First step to lasting wheat health
Substantial reductions in a deadly root disease of wheat crops and corresponding increases in yields of grain and straw mark a significant advance in the continuing war to protect the staple cereal from the ravages of the take-all soil pathogen.
Decellularized cartilage-based scaffold promotes bone regeneration at fracture site
To help prevent possible complications such as nonunion at large fracture sites, researchers have developed a cartilage matrix that mimics the early stages of repair and provides the essential structural and biological properties needed by bone-forming cells to divide and grow.
Dynamic modeling helps predict the behaviors of gut microbes
A new study provides a platform for predicting how microbial gut communities work and represents a first step toward understanding how to manipulate the properties of the gut ecosystem.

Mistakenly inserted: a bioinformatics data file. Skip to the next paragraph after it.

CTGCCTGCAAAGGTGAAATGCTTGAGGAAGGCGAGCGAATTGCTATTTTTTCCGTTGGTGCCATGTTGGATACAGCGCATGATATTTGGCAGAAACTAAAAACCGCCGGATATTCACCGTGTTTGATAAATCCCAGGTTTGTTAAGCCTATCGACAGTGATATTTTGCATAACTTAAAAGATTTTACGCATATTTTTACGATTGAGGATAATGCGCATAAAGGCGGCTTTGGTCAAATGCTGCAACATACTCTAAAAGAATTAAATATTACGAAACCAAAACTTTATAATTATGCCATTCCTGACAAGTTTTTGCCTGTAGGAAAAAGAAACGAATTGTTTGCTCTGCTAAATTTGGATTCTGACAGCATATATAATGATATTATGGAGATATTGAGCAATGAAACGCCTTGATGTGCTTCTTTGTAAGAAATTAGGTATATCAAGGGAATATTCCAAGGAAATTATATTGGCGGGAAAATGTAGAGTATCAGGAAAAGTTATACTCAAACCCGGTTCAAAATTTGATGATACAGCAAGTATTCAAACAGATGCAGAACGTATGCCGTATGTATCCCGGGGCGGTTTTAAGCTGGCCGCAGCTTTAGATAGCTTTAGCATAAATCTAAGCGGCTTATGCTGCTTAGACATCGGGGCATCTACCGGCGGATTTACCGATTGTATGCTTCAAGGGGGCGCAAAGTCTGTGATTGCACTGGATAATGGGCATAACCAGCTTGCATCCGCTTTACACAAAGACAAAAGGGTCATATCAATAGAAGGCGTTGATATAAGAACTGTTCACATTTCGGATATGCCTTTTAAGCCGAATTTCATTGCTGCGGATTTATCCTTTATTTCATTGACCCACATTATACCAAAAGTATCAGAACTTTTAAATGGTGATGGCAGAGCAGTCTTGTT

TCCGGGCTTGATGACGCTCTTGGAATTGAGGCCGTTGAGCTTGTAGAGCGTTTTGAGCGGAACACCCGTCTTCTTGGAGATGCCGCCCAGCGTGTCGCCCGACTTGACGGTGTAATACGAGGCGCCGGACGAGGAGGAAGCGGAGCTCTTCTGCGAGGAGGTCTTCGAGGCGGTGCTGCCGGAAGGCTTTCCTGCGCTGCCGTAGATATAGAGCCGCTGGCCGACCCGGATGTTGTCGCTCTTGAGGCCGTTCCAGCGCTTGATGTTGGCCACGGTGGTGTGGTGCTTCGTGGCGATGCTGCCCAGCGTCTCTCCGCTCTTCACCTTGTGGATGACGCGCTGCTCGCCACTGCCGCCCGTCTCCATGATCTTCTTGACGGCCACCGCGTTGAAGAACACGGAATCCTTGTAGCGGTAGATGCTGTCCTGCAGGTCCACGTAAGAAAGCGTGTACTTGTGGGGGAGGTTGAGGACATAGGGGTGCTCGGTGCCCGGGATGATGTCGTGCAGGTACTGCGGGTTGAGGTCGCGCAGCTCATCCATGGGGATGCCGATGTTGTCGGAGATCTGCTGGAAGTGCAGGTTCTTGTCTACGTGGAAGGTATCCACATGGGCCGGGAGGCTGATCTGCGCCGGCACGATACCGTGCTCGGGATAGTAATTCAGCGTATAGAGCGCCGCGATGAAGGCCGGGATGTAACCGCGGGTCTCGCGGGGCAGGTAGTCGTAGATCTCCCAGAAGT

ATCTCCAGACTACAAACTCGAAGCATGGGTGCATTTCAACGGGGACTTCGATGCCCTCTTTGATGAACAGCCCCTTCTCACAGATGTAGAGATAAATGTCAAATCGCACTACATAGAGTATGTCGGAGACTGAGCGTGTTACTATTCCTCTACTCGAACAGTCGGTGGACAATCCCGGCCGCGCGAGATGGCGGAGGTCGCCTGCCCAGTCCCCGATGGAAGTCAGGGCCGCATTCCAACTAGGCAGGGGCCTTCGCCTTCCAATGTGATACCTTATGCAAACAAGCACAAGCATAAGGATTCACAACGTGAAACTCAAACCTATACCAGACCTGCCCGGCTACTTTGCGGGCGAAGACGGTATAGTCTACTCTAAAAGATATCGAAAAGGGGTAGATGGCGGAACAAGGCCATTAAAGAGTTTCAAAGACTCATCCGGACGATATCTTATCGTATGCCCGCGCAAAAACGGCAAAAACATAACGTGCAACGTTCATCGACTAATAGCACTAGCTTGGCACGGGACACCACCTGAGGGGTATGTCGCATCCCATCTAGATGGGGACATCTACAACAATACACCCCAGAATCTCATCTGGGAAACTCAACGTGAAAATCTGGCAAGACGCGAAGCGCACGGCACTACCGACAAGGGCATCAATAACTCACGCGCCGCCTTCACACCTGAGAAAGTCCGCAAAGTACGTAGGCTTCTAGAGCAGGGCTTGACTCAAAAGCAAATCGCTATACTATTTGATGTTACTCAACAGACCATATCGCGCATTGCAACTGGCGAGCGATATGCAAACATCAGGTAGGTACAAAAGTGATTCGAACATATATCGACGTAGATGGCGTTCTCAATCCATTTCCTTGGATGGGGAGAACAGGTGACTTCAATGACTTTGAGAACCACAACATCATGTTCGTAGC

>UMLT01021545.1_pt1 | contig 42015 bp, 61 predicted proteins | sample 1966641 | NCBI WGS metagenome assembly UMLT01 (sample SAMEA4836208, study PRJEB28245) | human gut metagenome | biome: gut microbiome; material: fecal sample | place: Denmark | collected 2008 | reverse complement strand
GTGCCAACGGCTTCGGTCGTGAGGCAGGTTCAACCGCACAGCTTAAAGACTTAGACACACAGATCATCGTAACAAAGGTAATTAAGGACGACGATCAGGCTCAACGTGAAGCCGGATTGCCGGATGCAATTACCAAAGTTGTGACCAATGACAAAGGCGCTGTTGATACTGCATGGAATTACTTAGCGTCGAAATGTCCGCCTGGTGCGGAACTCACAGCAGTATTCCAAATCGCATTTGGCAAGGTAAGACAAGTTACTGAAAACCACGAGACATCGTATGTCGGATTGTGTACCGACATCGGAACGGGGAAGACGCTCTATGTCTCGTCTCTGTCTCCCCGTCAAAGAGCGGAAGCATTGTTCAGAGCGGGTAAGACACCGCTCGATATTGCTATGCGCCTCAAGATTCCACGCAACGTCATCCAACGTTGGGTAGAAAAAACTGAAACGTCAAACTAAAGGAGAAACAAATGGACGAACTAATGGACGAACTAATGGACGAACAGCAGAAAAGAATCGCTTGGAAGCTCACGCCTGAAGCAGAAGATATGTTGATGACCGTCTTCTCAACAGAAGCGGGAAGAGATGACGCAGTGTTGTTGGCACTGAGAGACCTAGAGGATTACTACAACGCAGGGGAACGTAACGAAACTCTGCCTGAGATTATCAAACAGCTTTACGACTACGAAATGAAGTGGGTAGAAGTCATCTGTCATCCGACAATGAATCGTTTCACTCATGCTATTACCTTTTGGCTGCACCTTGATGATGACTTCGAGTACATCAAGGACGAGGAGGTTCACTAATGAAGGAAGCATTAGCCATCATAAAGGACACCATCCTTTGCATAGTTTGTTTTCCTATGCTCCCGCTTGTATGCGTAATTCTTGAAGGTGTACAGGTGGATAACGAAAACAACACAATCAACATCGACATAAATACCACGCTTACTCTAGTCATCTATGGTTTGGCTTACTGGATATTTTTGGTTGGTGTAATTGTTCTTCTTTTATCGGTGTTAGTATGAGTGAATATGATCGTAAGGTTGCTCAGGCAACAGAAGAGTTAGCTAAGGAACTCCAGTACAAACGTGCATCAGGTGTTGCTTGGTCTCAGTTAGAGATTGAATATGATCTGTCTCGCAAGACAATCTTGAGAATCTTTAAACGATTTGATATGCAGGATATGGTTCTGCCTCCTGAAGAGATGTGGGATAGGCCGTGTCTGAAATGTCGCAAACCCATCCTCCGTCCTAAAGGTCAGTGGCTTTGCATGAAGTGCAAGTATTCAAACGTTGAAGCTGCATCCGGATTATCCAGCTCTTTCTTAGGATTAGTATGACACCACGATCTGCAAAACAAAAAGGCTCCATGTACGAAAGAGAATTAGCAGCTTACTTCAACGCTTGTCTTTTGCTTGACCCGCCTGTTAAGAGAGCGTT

Sex, drugs, and heart failure
Heart failure is almost as common in women as men, but its characteristics vary by sex.
UMBC researchers report novel method to quickly make therapeutic proteins from human blood
A new paper in Scientific Reports looks at how to extract cellular protein synthesis machinery from human blood, and, by adding recombinant DNA to the extract, to produce therapeutic proteins within two hours.
The photoelectric effect in stereo
In the photoelectric effect, a photon ejects an electron from a material.
How are chronic opioid use, 2016 presidential voting patterns associated?
An analysis of Medicare claims data suggests chronic opioid use in US counties corresponded with support for Republican Donald Trump in the 2016 presidential election, with much of the correlation explained by socioeconomic factors.
Yellowstone's 'landscape of fear' not so scary after all
After wolves were reintroduced to Yellowstone National Park in the mid-1990s, some scientists thought the large predator reestablished a 'landscape of fear' that caused elk, the wolf's main prey, to avoid risky places where wolves killed them.